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Patents Your Rights Online

Should I Publish Or Patent? 266

Posted by CmdrTaco
from the get-a-lawyer dept.
BorgeStrand writes 'Patenting is an expensive process, even coming up with some sort of proof that your idea is unique (and thereby try to attract financing) may be prohibitive for the lone inventor. So what do you folks out there do when you come up with a good idea but don't have the means to patent it or market it to someone who will pay for the patenting process? And how much sense does it really make for the lone inventor to patent something? Would it make more sense to publish the whole idea, and make it (and my inventive brainpower) up for grabs? If my ideas are indeed valuable, what is the best way to gain anything from them without investing too much financially? What is your experience?'
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Should I Publish Or Patent?

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  • by Xiph (723935) on Thursday October 15, 2009 @09:35AM (#29756345)

    If you patent, it'll be expensive.
    If you don't patent, but end up making it, someone else will patent it and sue you, that will be more expensive.
    However, if it'll never really be marketable, publish, someone might think oooo nifty, and hire you because it sounds great.

  • Re:The choice (Score:5, Insightful)

    by TheKidWho (705796) on Thursday October 15, 2009 @09:37AM (#29756381)

    Oh quit the moral bullshit, people need to eat too and rent isn't free.

  • by Tobor the Eighth Man (13061) on Thursday October 15, 2009 @09:43AM (#29756449)

    I believe the only unavoidable cost of getting a patent is the filing fee (and the issuing fee, if it's accepted), but that only amounts to a few hundred dollars. There are maintenance fees every few years, and while these are a bit more expensive, it's not an insurmountable expense. All the prior work research and everything can be done by an individual, assuming they're determined and resourceful, although depending on the nature of the patent that could get real tricky.

    What you should really ask is, "What's the purpose of getting this patent?" Having a patent doesn't automatically protect you from people stealing the idea, or ensure that you'll be duly compensated if someone decides to use it. The most onerous part of the patenting and licensing process comes after you get the patent - patent battles can go on for years or decades, and there's no guarantee that you'll win any compensation after almost unavoidably spending a ton of money to fight the good fight, often against people with far more resources than yourself.

    If you think you can really do something with your invention and are willing to take on the entirely separate and probably even more difficult task of marketing the invention to a company and getting them to distribute it or license it, then a patent is probably something to seriously consider. If you want to patent it because it's your idea and you're proud of it, but you don't necessarily see yourself pursuing it in a commercial sense, then in my opinion you're probably better off just publishing it and taking satisfaction in the fact that you're contributing to the knowledge base.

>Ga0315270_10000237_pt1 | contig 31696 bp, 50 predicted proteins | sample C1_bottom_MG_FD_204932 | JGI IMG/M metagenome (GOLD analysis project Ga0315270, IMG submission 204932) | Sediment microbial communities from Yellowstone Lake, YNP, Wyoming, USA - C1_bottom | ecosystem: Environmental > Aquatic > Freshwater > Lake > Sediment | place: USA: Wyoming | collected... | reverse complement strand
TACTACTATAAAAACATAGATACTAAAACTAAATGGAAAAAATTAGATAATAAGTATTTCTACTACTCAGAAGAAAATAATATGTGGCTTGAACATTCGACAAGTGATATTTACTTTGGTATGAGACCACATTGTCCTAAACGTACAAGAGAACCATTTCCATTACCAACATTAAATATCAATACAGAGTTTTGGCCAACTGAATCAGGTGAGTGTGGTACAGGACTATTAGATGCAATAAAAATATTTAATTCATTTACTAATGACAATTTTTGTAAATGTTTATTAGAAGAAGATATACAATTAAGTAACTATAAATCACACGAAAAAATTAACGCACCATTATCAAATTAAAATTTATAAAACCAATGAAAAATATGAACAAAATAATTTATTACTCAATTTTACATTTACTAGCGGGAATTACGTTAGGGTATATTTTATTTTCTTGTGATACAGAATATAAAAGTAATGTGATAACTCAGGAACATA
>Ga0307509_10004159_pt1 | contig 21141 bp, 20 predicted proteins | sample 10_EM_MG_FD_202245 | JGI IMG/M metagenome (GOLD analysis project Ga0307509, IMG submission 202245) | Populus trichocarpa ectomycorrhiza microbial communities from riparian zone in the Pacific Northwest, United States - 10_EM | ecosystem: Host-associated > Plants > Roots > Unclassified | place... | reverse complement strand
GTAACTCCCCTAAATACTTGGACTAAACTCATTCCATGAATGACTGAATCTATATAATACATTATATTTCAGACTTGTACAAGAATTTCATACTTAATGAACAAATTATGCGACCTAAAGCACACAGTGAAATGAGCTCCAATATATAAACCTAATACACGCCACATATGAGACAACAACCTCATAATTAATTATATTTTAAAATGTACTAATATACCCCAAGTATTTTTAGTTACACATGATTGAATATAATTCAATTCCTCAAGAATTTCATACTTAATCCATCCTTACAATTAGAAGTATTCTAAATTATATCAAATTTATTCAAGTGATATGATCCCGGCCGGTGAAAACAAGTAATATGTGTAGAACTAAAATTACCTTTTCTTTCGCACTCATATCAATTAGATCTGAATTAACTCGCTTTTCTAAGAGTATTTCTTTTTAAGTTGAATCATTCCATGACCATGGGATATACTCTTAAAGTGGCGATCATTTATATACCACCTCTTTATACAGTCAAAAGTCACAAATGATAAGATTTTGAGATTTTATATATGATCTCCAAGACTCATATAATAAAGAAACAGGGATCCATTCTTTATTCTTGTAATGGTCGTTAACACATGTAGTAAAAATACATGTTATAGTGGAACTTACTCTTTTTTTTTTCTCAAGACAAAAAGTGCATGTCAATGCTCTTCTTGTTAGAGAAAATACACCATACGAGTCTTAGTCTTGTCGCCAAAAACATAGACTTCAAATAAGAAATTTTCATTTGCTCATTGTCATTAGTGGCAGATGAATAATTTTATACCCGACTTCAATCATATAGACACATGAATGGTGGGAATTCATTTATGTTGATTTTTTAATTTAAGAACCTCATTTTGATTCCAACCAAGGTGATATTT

• by gr8_phk (621180) on Thursday October 15, 2009 @09:44AM (#29756465)
    The sum of the standard responses will be:
    1) Develop the thing on your own. If you can't prototype it you don't have anything of interest to the folks you want to sell to.
    2) Get a provisional patent - they're cheap and should protect you while trying to pimp your prototype.
    3) There is NO market for pure ideas - if that's all you've got, nobody cares enough to pay you for that. Bringing something to market is far-far harder than coming up with an idea.

    Being a person whose has ideas and these same questions for a long time, I can say I agree with all the above.

    If it's possible for slashdot to agree on anything, it's this. Oh, and you'll get the "patents are evil" stuff too, but that doesn't actually answer your question.
  • by Geoffrey.landis (926948) on Thursday October 15, 2009 @09:49AM (#29756519) Homepage
    The sad fact is that nine out of ten patents don't make any money. I don't mean, "don't make enough money to pay back the expenses of patenting"-- I mean, don't make any money.

    Don't expect that you'll make money if you patent an idea-- the patent is only the first step in the process of commercializing the invention, and unless you are active and get your invention out in the world, it won't happen-- it's not true that there are people sitting there and reading every patent as it comes out, saying "oh, there's one I can invest in! I'll pay that guy buckets of money!" You have to do the work (and only ten percent of that work is technical. The majority is networking, social, legal, business, economic, and sales related.)

    So: are you ready to do the entrepreneur thing? Long days of working on selling your invention to people with investment money, concatenated with long nights of working to make your invention work better, cheaper, and more reliably?

    On the other hand, patenting needn't be terribly expensive if you do most of the grunt work yourself. The patent office has low fees for "small entities," which includes individual inventors.

    If you publish, you won't profit directly (although if it's a nobel-prize winning invention, you will), but you will (in principle) prevent somebody else from patenting it. In practice, actually, the patent office is not very good at finding prior art in the literature (to be fair, they have roughly one day per invention to do both the literature search and also the write-up), so what you'll actually accomplish by publishing is to give other parties a piece of evidence that they can use to challenge the validity of the patent. (And, of course, the other parties who have the same idea will probably not have exactly the same idea, and the details of their patent will probably be slightly different, so not the entire patent will be invalidated.)

    Disclaimer: IANAL (but, on the other hand, you can google Patent Claim Drafting... [google.com] :)

  • by Geoffrey.landis (926948) on Thursday October 15, 2009 @09:57AM (#29756609) Homepage

    If you patent, it'll be expensive. If you don't patent, but end up making it, someone else will patent it and sue you, that will be more expensive.